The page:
Social Security Act Amendments of 1994 (Public Law 103-432)

Requires states to periodically report debtor parents to consumer reporting agencies.


Personal Responsibility and Work Opportunity Reconciliation Act (PRWORA) of 1996 (Public Law 104-193)

(Welfare reform law)

Under the new law, each State must operate a CSE Program meeting Federal requirements in order to be eligible for TANF funds (which replaced AFDC). This law made about 50 changes to the CSE Program, many of them major. These changes included requiring States to increase the percentage of fathers identified, establishing an integrated, automated network linking all States to information about the location and assets of parents, requiring States to implement more enforcement techniques, and revising the rules governing the distribution of past due (arrearage) child support payments to former recipients of public assistance.
Under the new law, states can implement tough child support enforcement techniques such as withholding wages, seizing assets, and revoking driving and professional licences of those parents who owe child support.
Set aside 1 percent of the Federal share of retained child support collections for information dissemination and technical assistance to States (including technical assistance related to automated systems), training of State and Federal staff, staffing studies, and related activities needed to improve the CSE Program, and research, demonstration, and special projects of regional or national significance relating to the operation of the CSE Program. An additional 2 percent of the Federal share of retained child support collections is set aside for the operation of the Federal Parent Locator Service (FPLS). Expanded the scope of the FPLS to allow certain noncustodial parents to obtain information regarding the location of the custodial parent.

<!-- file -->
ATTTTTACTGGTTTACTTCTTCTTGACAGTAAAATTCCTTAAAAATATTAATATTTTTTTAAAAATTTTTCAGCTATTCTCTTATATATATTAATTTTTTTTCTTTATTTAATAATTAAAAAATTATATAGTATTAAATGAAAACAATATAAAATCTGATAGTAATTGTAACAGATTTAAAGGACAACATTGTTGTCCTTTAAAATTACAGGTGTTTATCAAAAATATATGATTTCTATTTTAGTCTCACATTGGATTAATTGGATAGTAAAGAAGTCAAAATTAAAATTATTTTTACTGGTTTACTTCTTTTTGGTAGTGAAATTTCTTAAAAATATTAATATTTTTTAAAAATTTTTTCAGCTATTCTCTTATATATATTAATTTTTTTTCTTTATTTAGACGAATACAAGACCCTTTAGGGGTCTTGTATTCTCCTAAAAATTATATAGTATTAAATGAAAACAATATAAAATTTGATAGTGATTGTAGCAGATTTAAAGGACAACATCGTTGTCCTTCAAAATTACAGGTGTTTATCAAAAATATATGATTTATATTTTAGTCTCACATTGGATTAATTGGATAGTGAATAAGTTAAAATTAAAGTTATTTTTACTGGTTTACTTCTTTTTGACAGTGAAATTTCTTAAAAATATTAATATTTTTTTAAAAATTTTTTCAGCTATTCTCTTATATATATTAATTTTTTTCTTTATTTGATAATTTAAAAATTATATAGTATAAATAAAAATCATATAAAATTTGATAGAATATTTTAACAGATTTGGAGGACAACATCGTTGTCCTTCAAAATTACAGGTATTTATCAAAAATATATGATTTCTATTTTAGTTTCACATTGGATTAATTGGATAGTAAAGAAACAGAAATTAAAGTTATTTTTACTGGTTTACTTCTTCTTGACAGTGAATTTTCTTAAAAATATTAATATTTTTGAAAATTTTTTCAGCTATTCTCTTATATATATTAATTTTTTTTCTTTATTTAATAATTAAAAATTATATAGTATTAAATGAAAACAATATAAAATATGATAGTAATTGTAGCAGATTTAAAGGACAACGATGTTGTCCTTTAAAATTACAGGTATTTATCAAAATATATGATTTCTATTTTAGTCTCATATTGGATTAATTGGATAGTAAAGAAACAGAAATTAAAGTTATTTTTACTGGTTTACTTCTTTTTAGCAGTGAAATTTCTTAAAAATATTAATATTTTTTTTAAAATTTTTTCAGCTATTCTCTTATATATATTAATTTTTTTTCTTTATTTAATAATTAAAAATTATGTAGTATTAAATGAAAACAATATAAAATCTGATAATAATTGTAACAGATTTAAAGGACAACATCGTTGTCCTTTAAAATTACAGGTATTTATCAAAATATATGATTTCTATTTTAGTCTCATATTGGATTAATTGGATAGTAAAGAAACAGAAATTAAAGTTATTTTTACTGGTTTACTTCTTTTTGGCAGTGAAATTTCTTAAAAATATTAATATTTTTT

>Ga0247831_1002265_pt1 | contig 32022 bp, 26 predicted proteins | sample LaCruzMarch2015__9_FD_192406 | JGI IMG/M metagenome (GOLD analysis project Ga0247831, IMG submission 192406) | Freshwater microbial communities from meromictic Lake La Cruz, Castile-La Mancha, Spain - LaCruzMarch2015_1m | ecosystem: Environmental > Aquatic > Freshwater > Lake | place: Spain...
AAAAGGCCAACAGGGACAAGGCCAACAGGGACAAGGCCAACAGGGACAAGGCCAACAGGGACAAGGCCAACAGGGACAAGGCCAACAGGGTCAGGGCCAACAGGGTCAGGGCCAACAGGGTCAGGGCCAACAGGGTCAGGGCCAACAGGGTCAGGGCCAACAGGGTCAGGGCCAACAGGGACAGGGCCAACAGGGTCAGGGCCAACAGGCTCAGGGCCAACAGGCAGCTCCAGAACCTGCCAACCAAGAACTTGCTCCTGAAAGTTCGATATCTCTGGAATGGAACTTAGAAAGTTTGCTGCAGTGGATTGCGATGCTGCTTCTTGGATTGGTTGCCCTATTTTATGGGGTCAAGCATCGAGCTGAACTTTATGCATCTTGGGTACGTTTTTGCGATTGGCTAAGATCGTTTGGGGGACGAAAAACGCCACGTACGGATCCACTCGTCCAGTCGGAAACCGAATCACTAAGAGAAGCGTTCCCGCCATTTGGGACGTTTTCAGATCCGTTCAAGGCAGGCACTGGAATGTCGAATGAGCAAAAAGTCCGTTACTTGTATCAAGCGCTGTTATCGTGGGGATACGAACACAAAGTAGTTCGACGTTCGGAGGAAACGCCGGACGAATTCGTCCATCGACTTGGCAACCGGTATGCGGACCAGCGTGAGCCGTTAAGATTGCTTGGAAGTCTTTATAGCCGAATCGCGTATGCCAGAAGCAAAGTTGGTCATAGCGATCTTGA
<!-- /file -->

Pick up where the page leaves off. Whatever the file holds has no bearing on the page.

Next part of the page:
Streamlines the paternity determination process.
Required all States to enact UIFSA (see below), including all amendments, before January 1, 1998
Increased its access to information and maintaining its effort to automate caseload processing. The legislation mandated that states require employers to report all new hires within 20 days to child support enforcement authorities. This new requirement was expected to reduce the delay in establishing immediate wage withholding.
PRWORA also eliminated the federal requirement that states pass through the first $50 of child support paid to welfare families.




Hansen: "The American invention of child support: dependency and punishment in early American child support law".
Drew D. Hansen. Yale Law Journal, March 1999.

Morgan: Child Support Guidelines: Interpretation and Application
Laura W. Morgan

Ways & Means: The 2000 House Ways and Means
Green Book, "Child Support Enforcement Program"

Washington State: Washington State, Department of Social and Health Services
Child Support Federal Legislative History
Appendix 7 Child Support Federal Legislative History ESA Program Briefing Book 2001 A7-1.
Child Support Federal Legislative History 1998 Public Law 105-200,
The Child Support Incentive Act of 1998.

GAO: Child Support - an uncertain income supplement for families leaving welfare (US)
GAO/HEHS-98-168 Child Support and Time-Limited Welfare, August 1998
United States General Accounting Office

Gay: A Return to Welfare As We Knew It? The beginning of the end of child support reform
Roger F. Gay. Men's News Daily, March 21, 2002.